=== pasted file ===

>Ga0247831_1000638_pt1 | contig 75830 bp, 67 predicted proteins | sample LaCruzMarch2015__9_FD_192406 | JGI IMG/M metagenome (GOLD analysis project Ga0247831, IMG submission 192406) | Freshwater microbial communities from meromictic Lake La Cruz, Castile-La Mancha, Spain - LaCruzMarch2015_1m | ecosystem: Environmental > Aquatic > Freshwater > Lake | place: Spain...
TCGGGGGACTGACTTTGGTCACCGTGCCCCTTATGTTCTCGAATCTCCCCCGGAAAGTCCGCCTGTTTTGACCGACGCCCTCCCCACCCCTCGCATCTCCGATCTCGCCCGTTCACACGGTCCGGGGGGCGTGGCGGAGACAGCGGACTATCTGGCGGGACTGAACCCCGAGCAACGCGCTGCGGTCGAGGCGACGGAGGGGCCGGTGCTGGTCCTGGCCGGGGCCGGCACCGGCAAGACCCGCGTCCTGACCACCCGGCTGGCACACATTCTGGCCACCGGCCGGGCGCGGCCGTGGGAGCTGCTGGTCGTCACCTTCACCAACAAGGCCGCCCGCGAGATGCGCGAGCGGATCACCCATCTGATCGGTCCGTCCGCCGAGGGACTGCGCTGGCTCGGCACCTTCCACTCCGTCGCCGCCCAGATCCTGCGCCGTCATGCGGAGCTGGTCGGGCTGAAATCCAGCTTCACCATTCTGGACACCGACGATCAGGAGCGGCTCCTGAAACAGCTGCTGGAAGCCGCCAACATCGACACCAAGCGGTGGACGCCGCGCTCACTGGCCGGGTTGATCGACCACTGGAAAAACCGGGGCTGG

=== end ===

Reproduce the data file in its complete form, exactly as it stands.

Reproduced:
>Ga0247831_1000638_pt1 | contig 75830 bp, 67 predicted proteins | sample LaCruzMarch2015__9_FD_192406 | JGI IMG/M metagenome (GOLD analysis project Ga0247831, IMG submission 192406) | Freshwater microbial communities from meromictic Lake La Cruz, Castile-La Mancha, Spain - LaCruzMarch2015_1m | ecosystem: Environmental > Aquatic > Freshwater > Lake | place: Spain...
TCGGGGGACTGACTTTGGTCACCGTGCCCCTTATGTTCTCGAATCTCCCCCGGAAAGTCCGCCTGTTTTGACCGACGCCCTCCCCACCCCTCGCATCTCCGATCTCGCCCGTTCACACGGTCCGGGGGGCGTGGCGGAGACAGCGGACTATCTGGCGGGACTGAACCCCGAGCAACGCGCTGCGGTCGAGGCGACGGAGGGGCCGGTGCTGGTCCTGGCCGGGGCCGGCACCGGCAAGACCCGCGTCCTGACCACCCGGCTGGCACACATTCTGGCCACCGGCCGGGCGCGGCCGTGGGAGCTGCTGGTCGTCACCTTCACCAACAAGGCCGCCCGCGAGATGCGCGAGCGGATCACCCATCTGATCGGTCCGTCCGCCGAGGGACTGCGCTGGCTCGGCACCTTCCACTCCGTCGCCGCCCAGATCCTGCGCCGTCATGCGGAGCTGGTCGGGCTGAAATCCAGCTTCACCATTCTGGACACCGACGATCAGGAGCGGCTCCTGAAACAGCTGCTGGAAGCCGCCAACATCGACACCAAGCGGTGGACGCCGCGCTCACTGGCCGGGTTGATCGACCACTGGAAAAACCGGGGCTGG